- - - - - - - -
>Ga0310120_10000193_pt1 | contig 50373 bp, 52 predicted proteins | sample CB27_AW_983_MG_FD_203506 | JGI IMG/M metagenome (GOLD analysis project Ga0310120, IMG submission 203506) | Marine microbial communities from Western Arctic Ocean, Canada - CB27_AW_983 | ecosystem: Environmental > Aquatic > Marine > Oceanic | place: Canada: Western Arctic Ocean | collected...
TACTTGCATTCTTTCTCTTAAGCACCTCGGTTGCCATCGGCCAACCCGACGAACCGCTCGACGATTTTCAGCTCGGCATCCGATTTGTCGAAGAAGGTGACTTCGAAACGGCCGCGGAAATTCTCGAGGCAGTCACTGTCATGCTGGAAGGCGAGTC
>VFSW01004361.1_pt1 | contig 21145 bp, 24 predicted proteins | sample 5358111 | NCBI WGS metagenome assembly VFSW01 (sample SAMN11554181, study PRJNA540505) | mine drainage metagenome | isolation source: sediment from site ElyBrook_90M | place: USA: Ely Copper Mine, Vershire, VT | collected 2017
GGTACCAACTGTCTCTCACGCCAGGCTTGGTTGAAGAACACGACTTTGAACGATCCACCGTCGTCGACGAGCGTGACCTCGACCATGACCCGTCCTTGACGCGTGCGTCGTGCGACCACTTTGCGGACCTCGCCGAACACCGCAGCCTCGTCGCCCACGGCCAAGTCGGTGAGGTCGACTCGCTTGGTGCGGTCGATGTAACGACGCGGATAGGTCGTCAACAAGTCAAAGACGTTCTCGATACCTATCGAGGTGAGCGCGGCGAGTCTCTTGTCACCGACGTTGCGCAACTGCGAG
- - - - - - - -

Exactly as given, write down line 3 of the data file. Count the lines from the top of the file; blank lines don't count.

>VFSW01004361.1_pt1 | contig 21145 bp, 24 predicted proteins | sample 5358111 | NCBI WGS metagenome assembly VFSW01 (sample SAMN11554181, study PRJNA540505) | mine drainage metagenome | isolation source: sediment from site ElyBrook_90M | place: USA: Ely Copper Mine, Vershire, VT | collected 2017